HOMEGROWN Life: Forging Ahead, Even in Winter


| 3/11/2013 10:52:52 AM


Tags: dairy farming, Farm Aid and Homegrown.org,

This post originally appeared on HOMEGROWN.org.  

Once the winds had died down after the recent nor’easter, I looked across the back pasture of my Maine dairy farm, saw the tops of my sheep’s heads, and realized I had a bit of work cut out for me. The snow had drifted waist deep between the dairy barn and my wooly booly Irish lad and lasses. Anticipating the storm, I had filled their rack with extra hay bales, so I knew they were well provisioned within the snow fortress surrounding them. Getting to them would be another matter.

With my dairy girls dried off this winter, the dairy barn has become a sanctuary. I ration the girls (and Barnie, the boy) their grain, throwing open the stall gates and allowing each to choose where she would like to eat. Frannie usually heads straight to the milk stand. She’s a creature of habit. Dollie wanders over to the trough at the front of the smaller stall—the one where, in three weeks’ time, she’ll be birthing her kids. Sea Princess, the youngest, can never decide which spot to try first, but Dollie usually decides for her, as Dollie has taught Sea Princess her place in the herd. I laugh as she comes running over to me, and I sit down on the little wooden milking stool my son made in high school shop class so many years ago, a grain bucket in my lap so Sea Princess can have her portion while I reassure her that, some day, she’ll be the herd queen.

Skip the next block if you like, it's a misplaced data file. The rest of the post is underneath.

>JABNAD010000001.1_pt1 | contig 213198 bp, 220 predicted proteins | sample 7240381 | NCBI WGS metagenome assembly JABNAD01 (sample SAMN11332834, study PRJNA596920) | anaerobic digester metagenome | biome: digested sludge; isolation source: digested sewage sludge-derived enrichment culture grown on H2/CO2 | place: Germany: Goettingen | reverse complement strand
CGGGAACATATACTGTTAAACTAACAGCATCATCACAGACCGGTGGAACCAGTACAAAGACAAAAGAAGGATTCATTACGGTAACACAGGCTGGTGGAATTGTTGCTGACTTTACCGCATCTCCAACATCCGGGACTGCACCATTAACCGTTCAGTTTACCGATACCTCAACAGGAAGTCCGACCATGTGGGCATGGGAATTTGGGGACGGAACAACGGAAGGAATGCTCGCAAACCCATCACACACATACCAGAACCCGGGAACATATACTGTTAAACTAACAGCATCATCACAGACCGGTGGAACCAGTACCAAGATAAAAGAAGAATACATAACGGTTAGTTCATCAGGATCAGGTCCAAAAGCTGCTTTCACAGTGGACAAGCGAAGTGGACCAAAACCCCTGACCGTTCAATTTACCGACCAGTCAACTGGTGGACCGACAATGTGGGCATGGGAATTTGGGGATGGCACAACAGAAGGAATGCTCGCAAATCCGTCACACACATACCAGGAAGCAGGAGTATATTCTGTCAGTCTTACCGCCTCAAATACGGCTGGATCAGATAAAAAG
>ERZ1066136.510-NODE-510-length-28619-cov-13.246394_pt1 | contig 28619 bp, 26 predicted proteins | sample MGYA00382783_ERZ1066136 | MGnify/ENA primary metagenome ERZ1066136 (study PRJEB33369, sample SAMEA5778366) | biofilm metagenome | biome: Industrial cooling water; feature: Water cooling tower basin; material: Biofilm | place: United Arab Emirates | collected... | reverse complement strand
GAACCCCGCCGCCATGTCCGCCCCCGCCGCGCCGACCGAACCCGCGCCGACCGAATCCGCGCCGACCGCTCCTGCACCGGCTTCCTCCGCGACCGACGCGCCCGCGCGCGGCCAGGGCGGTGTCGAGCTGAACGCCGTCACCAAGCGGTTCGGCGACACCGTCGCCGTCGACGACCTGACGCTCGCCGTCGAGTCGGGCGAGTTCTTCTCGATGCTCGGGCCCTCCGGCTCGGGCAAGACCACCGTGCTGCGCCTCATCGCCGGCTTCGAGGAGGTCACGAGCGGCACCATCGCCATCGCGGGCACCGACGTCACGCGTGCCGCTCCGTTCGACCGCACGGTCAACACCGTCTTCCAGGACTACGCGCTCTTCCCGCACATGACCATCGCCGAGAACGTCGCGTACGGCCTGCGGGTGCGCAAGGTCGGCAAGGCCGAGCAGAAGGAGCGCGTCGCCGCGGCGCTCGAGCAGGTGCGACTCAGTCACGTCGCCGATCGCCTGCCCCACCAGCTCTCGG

HOMEGROWN-Life-dyan-long-walk-snowI give them all a good brushing — Barnie’s favorite part — and fill water buckets while they sneak into the sea mineral and alfalfa cube bag, helping themselves to this extra treat. They return to their stalls, bellies full, and content to go back to the hayrack, now brimming with fresh local hay, which, thankfully is banked directly above. Now I sweep the floor, gather up empty buckets, and climb into the Volvo, a.k.a. the goat mobile, to head two miles up the road to Harborside Market for coffee and maybe a breakfast sandwich as I contemplate my impending mountain of snow. Living on the main road to the village of Port Clyde has its advantages, as it is plowed first.

I’m greeted by Donna, the owner, and Wanda, who works the morning shift, as I wander past the front counter and over to the coffee station. All the while we’re chatting away, remarking about the storm, the wind, the drifts. Carpenters, plumbers, snowplow drivers, and retirees are stopping in for their morning cups, egg and bacon sandwiches, homemade muffins, lottery tickets, and cigarettes. The store is alive with storm stories. As I choose between a breakfast sandwich and a sticky bun and share my tale of woe about the waist-high drifts, a gentleman walks up to the counter, morning paper in hand. He has joined the conversation and shares a story about his grandfather, who had a farm in Nebraska. It seems the animal barn was far away from the house, and when the drifts were high, he, too, was faced with insurmountable snow taller than himself. His solution was to string a rope between the barn and the house so he had something to hold on to in case he sunk down into a drift.

 HOMEGROWN-life-dyan-three-friends-snowI returned home with the image of this farmer holding on to his lifeline, plodding through winter’s deposit of white. As I stood at the kitchen sink munching on my breakfast sandwich, I glanced out the window. The light bulb went off as I realized my own lifeline was already in place: Last summer, I had put up a line of new fence stretching from the house to the barn, defining a space between the pasture and my garden. It would serve as my handhold through the snow.




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